day," and I thought again, the election of a black man to the
presidency is miraculous. It is impossible and yet it happened. These
words are a good way to point to the impossibility of history, to the
unavoidable and unrecognised ignorance which informs historical
generalizations. To call something miraculous is a certain way of
noticing ignorance. The sense that many feel regarding current events,
of the freshness, of the impossibilty, of the miraculous, is already
fading and will soon will be completely 'explained." And lost.
Yet the unknown interpenetrates what we think we know, like water in a
swamp. And by being unaware of the ignorance, we can not be confident,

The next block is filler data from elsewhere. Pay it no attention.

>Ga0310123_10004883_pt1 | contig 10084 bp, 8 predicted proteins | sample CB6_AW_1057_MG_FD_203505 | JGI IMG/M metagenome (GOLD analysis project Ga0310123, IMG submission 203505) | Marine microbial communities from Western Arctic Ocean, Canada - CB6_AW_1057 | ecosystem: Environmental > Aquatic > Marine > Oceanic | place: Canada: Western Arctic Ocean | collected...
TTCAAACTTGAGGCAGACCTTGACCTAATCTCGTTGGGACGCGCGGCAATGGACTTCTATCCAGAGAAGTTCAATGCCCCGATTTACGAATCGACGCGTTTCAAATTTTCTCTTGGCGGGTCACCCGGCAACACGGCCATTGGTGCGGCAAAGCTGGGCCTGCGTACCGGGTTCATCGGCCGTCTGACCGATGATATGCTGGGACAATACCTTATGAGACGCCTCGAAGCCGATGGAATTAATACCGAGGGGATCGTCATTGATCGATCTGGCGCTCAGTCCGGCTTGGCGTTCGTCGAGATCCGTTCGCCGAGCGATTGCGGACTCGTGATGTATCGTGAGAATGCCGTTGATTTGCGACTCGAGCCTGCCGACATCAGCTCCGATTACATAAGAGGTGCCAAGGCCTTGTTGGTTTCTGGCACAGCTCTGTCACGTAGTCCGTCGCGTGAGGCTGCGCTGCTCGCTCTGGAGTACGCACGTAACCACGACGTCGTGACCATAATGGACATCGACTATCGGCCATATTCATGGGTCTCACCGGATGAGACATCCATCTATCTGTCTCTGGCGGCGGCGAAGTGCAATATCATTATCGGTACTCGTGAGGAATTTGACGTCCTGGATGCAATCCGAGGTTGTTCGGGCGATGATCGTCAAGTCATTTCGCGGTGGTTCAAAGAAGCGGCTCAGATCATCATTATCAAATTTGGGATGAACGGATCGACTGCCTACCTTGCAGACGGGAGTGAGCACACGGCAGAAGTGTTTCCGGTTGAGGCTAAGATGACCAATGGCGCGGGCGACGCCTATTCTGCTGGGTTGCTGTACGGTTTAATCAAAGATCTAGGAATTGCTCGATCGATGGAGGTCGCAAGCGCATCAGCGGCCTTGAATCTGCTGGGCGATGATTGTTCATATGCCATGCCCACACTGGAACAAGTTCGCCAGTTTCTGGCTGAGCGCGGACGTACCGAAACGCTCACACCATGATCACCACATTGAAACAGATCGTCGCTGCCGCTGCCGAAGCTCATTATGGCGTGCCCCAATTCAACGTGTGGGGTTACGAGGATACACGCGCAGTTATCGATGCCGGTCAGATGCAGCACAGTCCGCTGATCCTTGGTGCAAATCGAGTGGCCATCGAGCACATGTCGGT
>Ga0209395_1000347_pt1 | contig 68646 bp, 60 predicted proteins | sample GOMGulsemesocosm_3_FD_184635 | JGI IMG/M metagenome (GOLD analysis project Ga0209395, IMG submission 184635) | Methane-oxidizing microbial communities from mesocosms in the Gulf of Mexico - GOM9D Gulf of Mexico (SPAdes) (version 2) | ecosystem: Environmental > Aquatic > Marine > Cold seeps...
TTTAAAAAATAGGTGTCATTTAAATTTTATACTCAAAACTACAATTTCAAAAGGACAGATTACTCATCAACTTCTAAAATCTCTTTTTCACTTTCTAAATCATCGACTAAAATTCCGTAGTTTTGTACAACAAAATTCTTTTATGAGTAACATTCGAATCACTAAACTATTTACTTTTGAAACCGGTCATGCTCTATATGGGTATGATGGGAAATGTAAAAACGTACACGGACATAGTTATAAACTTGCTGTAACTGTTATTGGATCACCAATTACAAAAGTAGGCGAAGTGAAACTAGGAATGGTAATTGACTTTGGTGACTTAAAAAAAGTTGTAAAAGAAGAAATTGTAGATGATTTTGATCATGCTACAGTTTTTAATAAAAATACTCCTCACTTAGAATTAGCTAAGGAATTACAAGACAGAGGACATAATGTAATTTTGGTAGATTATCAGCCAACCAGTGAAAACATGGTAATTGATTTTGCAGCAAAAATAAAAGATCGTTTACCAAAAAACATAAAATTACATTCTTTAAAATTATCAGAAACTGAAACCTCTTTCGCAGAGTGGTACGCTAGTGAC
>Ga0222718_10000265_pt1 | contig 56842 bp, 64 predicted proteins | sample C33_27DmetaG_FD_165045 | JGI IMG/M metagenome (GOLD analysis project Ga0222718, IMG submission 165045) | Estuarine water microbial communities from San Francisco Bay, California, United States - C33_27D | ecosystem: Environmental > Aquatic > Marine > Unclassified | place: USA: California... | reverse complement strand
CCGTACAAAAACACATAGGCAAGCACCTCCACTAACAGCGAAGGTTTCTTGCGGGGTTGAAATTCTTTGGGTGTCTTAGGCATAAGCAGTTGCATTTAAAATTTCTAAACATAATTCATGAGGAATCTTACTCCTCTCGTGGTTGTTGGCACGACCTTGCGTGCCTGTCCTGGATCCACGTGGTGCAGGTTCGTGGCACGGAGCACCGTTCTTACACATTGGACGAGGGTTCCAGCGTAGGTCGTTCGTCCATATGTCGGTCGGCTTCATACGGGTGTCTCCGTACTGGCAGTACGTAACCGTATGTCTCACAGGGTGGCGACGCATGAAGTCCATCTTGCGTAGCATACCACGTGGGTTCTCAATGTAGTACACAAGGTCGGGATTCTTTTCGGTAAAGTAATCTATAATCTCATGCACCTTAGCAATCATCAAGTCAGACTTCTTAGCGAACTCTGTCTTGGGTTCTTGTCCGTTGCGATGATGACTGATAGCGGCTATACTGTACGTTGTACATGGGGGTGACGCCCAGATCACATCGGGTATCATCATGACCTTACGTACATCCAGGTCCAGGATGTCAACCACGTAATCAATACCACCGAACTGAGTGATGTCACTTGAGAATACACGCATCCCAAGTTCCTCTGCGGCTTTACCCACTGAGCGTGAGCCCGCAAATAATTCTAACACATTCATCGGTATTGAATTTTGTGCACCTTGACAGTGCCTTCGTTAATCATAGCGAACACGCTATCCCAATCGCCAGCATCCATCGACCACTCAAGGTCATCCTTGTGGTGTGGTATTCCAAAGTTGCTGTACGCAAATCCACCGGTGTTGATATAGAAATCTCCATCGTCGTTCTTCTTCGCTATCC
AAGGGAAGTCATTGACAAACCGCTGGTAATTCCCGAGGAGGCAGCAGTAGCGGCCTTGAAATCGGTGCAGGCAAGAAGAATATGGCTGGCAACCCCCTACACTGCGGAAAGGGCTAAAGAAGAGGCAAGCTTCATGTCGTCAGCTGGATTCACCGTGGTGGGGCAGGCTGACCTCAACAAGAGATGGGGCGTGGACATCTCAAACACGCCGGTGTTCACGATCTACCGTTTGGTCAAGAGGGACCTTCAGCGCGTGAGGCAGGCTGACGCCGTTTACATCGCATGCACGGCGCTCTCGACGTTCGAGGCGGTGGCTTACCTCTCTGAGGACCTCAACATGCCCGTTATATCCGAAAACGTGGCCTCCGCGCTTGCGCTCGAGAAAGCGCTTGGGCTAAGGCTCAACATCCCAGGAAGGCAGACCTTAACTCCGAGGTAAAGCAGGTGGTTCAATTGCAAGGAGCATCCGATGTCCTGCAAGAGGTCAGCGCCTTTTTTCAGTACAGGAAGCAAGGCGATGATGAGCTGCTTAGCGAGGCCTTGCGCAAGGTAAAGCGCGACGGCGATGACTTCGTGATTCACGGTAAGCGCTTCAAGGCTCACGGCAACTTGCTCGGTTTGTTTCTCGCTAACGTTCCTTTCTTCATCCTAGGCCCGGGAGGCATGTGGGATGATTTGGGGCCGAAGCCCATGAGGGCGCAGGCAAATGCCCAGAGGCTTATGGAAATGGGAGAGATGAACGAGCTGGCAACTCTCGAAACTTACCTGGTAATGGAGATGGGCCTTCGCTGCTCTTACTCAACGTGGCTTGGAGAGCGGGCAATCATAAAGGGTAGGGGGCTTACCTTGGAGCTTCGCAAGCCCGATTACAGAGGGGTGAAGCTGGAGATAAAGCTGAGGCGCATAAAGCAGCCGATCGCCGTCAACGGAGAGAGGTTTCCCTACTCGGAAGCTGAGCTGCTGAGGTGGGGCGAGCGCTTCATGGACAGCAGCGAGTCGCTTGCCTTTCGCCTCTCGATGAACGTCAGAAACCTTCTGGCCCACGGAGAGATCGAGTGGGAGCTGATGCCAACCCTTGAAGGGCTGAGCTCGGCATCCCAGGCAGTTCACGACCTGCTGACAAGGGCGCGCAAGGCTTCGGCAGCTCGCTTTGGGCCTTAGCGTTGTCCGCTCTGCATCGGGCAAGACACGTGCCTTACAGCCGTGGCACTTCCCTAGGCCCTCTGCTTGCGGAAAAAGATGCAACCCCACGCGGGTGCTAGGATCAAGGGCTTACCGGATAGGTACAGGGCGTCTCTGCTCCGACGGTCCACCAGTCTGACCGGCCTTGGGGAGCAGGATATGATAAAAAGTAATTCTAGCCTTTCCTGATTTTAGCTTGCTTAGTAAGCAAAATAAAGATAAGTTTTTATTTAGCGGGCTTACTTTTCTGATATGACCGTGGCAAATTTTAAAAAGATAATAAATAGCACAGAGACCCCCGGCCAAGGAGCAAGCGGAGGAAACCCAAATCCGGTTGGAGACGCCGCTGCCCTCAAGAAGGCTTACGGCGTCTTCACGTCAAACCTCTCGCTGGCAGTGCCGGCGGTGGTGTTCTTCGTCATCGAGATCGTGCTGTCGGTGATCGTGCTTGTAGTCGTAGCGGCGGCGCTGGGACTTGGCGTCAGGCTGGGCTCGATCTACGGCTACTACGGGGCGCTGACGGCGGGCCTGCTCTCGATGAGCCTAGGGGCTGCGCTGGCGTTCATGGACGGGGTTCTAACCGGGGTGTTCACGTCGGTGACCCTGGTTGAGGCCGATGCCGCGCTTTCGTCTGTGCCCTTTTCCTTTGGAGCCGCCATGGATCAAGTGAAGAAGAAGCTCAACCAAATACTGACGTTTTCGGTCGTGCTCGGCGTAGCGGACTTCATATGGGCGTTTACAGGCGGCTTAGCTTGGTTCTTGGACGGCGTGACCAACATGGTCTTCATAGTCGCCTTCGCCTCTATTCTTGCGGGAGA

cannot speak truly, of what we say we 'know.'
For the events leading to the inauguration were miraculous. Only in
hindsight can we explain them. And already we are forgetting that
sense of amazingness. That we forget the miraculous, does not make it
less so. Forgetting the miraculous just makes us--not the events,
mechanical. Just as it should be. But not "true."
Perhaps there is a miraculous edge to every mechanical thought, event.
What is not impossible is that through a certain perseverance this
edge can be kept intact by an individual, not by a group. Yet who is
interested in remembering what we don't know. In remembering how we
didn't know something.